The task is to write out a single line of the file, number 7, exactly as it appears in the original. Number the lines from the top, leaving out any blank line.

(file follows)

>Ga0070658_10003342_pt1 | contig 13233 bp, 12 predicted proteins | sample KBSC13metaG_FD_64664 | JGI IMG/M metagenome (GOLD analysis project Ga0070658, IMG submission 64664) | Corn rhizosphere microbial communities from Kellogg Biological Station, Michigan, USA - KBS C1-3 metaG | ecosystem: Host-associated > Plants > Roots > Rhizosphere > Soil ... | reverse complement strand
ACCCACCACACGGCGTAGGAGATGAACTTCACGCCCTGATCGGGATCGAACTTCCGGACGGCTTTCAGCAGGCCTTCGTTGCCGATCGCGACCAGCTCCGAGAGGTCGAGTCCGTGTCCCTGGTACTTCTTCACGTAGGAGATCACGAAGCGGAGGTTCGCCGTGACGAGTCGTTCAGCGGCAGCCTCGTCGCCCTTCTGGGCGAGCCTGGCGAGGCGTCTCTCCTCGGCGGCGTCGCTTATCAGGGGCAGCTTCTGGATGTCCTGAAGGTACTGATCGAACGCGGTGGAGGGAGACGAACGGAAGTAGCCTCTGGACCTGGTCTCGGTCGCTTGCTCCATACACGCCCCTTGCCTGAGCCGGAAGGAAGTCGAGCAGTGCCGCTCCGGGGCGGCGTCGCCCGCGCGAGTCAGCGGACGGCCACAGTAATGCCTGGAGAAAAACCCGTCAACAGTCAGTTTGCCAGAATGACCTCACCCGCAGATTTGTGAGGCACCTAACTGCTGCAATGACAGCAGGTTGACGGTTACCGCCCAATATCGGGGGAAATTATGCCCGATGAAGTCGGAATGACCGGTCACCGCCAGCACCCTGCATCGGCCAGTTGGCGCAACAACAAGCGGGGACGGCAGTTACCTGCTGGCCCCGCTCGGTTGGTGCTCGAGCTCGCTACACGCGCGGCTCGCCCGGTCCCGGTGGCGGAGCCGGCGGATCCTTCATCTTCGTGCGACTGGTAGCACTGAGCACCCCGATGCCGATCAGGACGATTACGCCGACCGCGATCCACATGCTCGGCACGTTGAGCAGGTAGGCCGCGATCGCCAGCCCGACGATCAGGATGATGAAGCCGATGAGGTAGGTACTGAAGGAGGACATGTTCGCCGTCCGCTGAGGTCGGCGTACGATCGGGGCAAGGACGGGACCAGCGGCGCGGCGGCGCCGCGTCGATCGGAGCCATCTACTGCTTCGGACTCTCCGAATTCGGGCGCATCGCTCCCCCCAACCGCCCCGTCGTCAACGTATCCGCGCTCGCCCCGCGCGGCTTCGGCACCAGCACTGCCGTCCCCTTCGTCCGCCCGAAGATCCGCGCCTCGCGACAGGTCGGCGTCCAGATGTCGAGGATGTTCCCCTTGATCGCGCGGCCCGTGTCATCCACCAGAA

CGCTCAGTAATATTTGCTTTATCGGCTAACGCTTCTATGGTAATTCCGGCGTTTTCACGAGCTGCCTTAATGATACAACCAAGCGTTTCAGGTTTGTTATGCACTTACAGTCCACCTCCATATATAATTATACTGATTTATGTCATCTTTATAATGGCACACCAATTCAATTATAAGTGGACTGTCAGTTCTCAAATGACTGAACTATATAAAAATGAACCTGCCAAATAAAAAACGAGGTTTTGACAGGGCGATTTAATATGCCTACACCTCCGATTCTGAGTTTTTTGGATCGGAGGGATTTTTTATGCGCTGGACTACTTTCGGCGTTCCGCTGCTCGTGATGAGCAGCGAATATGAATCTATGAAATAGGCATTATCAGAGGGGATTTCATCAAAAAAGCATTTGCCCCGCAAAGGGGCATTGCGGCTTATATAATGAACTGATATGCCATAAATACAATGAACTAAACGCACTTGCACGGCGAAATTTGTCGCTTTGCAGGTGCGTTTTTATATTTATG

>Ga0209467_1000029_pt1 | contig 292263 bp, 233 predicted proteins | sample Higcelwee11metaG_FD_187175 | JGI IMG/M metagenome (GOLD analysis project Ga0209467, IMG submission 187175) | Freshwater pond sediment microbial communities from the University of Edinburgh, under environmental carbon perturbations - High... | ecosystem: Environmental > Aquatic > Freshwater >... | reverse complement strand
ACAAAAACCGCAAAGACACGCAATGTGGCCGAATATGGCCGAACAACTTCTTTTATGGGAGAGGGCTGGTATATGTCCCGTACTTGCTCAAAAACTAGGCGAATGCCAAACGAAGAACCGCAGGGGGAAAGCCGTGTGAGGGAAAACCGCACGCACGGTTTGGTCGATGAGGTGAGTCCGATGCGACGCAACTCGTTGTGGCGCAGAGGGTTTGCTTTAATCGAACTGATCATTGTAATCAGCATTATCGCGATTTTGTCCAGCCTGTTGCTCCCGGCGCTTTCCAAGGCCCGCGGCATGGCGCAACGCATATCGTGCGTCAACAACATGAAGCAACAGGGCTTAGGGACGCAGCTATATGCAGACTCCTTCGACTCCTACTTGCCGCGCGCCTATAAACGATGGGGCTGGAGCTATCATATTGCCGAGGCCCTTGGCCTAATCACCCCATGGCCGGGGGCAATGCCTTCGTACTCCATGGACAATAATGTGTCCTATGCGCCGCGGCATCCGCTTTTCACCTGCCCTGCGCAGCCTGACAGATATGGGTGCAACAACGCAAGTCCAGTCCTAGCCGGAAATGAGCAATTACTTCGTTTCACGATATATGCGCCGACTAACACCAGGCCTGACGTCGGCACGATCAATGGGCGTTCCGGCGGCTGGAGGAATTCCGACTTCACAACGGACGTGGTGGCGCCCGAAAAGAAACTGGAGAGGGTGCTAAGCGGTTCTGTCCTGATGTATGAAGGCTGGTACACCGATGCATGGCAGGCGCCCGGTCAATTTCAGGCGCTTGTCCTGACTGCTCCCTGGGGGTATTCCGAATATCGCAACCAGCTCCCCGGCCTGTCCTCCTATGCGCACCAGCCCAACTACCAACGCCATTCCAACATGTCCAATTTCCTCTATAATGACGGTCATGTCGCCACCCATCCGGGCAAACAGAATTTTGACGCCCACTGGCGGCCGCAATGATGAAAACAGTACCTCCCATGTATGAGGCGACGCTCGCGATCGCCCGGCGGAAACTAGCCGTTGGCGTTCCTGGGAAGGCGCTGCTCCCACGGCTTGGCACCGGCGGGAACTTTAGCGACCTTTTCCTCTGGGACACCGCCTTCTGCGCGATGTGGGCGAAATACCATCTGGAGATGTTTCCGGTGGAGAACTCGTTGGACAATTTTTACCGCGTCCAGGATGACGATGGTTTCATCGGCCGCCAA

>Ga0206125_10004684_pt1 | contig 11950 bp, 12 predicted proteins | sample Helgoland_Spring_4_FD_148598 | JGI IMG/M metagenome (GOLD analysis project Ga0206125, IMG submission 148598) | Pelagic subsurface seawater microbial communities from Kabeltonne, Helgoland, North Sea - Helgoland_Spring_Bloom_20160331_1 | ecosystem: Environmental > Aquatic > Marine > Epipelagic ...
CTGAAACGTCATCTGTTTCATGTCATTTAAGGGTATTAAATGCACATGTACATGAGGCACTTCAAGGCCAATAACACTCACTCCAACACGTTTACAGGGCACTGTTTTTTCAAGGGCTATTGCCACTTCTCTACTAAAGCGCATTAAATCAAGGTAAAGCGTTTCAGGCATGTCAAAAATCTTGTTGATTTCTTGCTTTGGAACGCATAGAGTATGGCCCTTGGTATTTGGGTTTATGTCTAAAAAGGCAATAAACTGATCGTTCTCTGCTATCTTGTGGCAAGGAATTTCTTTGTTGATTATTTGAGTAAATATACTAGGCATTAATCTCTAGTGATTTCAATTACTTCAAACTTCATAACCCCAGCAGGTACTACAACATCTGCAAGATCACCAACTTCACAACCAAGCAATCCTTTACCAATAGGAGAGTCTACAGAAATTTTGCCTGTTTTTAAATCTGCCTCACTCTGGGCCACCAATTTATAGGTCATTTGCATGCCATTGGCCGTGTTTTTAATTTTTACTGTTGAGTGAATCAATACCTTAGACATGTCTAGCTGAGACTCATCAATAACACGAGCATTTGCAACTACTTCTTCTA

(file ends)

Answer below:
CTGAAACGTCATCTGTTTCATGTCATTTAAGGGTATTAAATGCACATGTACATGAGGCACTTCAAGGCCAATAACACTCACTCCAACACGTTTACAGGGCACTGTTTTTTCAAGGGCTATTGCCACTTCTCTACTAAAGCGCATTAAATCAAGGTAAAGCGTTTCAGGCATGTCAAAAATCTTGTTGATTTCTTGCTTTGGAACGCATAGAGTATGGCCCTTGGTATTTGGGTTTATGTCTAAAAAGGCAATAAACTGATCGTTCTCTGCTATCTTGTGGCAAGGAATTTCTTTGTTGATTATTTGAGTAAATATACTAGGCATTAATCTCTAGTGATTTCAATTACTTCAAACTTCATAACCCCAGCAGGTACTACAACATCTGCAAGATCACCAACTTCACAACCAAGCAATCCTTTACCAATAGGAGAGTCTACAGAAATTTTGCCTGTTTTTAAATCTGCCTCACTCTGGGCCACCAATTTATAGGTCATTTGCATGCCATTGGCCGTGTTTTTAATTTTTACTGTTGAGTGAATCAATACCTTAGACATGTCTAGCTGAGACTCATCAATAACACGAGCATTTGCAACTACTTCTTCTA